The sustainable harvesting of roots from the devil’s claw plants growing in the Kalahari Desert, and their careful marketing to international herbal medicine buyers, are returning increasing profits to the Ju/’hoansi. Two different reports last week, from the Namibia Economist and the New Era newspapers, carried complementary stories about the good economic news from the Nyae Nyae Conservancy of the Ju/’hoansi and the neighboring N#a Jaqna Conservancy of the !Kung.

Chopped up and dried roots of the devil’s claw, Harpagophytum procumbens
Chopped up and dried roots of the devil’s claw, Harpagophytum procumbens (Photo by H. Zell in Wikimedia, Creative Commons license)

The reports explained that plentiful rains in 2017 and rising prices for the herbal medicines made from the devil’s claw roots have boosted the harvesting and sales of the plant products. For centuries, according to an earlier report, the Ju/’hoansi have been carefully harvesting some of the roots of the unobtrusive plants for their medicinal properties, in the process carefully protecting them so they will still be flourishing the next time the people want to gather them. During this past year, nearly 200 Ju/’hoansi harvested and sold about 18.7 tons of the tubers, earning the people nearly N$1 million (US$73,690). The conservancy will earn about N$1.4 million. The neighboring !Kung harvested somewhat more on the lands of their conservancy.

Other than the well-documented health benefits of the tubers, part of the appeal of the products is that they are harvested and sold on a strictly sustainable basis—a strategy which melds with the traditional approaches of the Ju/’hoansi anyway and adapts their traditions into a modern market economy. The Nyae Nyae Conservancy has particularly benefited because it has agreed to an arrangement with the buyer, EcoSo Dynamics, a local exporting firm, to a written contract that has formed a type of fair trade marketing system.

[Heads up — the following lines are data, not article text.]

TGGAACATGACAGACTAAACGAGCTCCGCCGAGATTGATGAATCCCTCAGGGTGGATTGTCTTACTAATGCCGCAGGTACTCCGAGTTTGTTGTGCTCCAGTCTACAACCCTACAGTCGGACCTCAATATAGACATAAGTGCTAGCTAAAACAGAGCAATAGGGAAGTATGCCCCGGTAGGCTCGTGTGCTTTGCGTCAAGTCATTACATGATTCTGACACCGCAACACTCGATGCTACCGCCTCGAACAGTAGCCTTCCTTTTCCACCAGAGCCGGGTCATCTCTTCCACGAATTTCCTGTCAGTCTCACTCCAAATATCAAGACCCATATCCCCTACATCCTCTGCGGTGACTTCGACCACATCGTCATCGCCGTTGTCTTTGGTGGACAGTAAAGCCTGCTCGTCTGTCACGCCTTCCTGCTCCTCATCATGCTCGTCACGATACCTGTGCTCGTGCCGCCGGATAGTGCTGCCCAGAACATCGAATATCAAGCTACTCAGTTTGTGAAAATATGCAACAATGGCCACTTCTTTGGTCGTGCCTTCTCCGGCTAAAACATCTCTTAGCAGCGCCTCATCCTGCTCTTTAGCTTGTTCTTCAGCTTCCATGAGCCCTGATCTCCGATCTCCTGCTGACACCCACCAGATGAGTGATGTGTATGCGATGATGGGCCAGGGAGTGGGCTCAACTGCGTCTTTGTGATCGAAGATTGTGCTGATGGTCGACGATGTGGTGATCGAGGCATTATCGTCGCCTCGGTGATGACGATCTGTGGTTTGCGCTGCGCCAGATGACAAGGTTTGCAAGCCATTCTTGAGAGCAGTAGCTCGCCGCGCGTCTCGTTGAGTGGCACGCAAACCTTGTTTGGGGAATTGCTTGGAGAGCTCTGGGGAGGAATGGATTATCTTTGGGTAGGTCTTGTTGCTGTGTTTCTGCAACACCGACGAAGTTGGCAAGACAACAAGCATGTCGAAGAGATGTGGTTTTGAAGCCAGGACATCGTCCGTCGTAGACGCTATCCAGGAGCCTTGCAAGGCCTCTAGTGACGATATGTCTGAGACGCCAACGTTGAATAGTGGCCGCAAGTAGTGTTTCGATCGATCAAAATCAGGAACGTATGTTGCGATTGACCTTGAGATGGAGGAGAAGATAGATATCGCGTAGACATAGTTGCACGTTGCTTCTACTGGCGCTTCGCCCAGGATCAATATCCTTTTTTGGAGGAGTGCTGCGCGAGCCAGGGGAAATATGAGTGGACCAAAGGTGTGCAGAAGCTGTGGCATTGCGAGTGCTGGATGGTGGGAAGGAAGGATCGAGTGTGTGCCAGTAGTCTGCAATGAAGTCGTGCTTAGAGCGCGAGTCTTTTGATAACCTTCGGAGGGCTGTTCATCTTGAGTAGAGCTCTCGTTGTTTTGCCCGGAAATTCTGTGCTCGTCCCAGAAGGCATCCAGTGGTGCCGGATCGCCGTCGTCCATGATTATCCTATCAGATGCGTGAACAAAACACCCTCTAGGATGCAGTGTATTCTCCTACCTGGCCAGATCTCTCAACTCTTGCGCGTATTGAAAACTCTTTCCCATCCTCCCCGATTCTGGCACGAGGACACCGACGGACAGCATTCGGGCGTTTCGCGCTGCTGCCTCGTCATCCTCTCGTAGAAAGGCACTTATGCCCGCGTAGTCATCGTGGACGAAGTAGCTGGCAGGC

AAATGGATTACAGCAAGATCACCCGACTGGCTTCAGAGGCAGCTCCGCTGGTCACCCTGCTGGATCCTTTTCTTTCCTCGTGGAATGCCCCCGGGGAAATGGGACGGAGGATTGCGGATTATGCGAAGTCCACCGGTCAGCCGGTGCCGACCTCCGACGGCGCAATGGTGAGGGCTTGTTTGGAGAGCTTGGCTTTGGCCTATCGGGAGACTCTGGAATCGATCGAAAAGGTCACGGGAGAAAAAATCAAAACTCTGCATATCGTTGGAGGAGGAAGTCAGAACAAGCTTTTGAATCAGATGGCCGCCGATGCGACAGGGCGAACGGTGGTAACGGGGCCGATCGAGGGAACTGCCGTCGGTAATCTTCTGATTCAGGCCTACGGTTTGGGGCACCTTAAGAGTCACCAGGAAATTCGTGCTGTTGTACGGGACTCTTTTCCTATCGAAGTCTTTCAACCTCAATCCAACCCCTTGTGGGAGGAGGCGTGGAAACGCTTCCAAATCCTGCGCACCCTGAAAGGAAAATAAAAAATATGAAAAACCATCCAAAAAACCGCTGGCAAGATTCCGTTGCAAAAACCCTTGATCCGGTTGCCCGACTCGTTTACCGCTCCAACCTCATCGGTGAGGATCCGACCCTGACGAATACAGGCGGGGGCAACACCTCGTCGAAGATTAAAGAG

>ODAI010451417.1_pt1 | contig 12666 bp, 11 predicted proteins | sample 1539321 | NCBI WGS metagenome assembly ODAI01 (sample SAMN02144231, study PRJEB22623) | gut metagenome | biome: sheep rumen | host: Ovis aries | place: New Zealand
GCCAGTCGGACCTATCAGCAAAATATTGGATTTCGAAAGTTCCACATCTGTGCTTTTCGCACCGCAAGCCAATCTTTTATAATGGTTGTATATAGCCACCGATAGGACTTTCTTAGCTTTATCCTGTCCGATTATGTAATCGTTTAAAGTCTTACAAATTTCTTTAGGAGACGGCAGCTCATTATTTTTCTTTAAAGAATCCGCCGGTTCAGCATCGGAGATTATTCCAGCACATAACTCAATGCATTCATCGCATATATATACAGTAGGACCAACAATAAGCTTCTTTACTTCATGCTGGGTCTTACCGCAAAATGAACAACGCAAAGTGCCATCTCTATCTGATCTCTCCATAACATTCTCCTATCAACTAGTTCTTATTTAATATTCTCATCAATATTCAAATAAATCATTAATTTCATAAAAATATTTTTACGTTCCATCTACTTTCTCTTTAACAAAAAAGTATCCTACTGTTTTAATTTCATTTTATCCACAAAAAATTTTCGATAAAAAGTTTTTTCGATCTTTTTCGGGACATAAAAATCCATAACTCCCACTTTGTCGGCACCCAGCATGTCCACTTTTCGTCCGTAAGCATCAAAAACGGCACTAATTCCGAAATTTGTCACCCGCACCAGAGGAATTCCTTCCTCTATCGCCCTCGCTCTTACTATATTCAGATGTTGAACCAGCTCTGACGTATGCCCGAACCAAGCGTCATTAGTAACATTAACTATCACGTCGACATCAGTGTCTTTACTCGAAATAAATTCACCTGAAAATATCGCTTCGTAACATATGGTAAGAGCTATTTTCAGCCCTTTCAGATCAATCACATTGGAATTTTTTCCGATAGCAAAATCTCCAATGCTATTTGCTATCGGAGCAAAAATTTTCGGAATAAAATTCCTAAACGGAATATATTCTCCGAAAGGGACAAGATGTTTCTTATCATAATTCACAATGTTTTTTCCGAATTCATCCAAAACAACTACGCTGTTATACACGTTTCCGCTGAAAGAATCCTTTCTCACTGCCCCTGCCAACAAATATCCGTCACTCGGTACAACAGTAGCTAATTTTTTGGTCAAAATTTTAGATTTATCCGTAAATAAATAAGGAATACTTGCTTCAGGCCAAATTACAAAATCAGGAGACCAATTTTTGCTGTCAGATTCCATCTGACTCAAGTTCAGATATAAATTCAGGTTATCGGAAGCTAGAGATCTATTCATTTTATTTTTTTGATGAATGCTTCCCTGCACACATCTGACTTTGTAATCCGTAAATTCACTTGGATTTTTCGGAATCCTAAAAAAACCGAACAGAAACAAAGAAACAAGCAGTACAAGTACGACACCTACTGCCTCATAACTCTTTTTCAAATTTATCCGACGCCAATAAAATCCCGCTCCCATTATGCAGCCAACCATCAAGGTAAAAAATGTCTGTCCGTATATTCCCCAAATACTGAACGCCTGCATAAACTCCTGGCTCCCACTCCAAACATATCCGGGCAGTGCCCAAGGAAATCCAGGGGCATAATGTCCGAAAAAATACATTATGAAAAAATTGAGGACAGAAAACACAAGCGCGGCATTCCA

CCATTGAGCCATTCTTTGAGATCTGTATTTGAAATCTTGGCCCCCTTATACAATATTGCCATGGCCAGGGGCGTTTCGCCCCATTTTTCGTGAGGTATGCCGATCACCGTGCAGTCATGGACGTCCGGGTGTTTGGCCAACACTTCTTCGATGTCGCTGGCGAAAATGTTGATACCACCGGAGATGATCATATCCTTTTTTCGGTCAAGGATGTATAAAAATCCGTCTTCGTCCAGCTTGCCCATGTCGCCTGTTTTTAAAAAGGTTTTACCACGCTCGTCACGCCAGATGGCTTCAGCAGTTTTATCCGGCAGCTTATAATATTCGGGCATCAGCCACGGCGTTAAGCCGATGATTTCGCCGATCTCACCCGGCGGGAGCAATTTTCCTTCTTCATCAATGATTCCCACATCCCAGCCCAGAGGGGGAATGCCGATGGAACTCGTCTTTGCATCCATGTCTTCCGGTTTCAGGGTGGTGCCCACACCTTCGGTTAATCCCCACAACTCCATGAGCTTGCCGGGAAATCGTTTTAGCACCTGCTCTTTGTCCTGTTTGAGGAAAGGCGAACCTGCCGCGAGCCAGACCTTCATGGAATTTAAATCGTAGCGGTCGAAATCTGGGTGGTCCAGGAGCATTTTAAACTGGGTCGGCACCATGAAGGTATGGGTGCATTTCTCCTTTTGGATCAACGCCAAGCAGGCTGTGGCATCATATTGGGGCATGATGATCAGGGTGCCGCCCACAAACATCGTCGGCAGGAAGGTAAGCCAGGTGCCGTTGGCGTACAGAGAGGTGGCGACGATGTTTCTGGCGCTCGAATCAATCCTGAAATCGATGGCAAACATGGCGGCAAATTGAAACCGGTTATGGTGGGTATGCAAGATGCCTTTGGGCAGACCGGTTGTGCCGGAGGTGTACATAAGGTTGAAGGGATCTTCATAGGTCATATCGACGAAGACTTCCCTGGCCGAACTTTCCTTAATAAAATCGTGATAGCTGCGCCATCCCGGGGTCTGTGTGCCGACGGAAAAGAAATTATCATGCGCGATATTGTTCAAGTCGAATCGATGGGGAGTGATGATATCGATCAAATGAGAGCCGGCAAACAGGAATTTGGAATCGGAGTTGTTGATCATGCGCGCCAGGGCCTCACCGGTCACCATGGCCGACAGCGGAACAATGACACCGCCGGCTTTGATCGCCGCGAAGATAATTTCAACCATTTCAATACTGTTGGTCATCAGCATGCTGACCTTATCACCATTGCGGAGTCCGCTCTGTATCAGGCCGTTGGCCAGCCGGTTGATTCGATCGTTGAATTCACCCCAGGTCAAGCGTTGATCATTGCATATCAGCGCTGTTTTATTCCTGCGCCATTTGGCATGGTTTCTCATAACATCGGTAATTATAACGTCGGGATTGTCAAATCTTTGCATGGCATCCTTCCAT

The fruit of a devil’s claw in the Kalahari Desert hooked fiendishly into someone’s left foot
The fruit of a devil’s claw in the Kalahari Desert hooked fiendishly into someone’s left foot (Photo by Tee La Rosa in Flickr, Creative Commons license)

The fair trade agreement, called Fair for Life Certification, is based on the concept that local, indigenous people can take charge of their own development. The parties to the contract agree that both the harvesters and the company handling the products will work together and form respectful relationships, the reports said. Fair working conditions are essential, as is respect for the environment in every phase of the supply chain. Buyers can then read on the products they purchase the conditions under which the herbal medicines were harvested, processed and sold.

Mr. Gero Diekmann, Managing Director of EcoSo Dynamics, said that the partnership between his company and the Ju/’hoansi harvesters has grown on a basis of mutual trust over the past 10 years. In cooperation with the conservancies, they have developed a system whereby each bag of roots can be traced back not only to the individual who gathered it but to the actual place where it was harvested.

The stable system, composed of a reliable local buyer and harvesters who are quite comfortable with the need for careful, consistent, system-wide requirements and record keeping, fosters the sale of  products that are certified as both organic and fair trade. The two conservancies earn about 75 percent of their income from their devil’s claw businesses.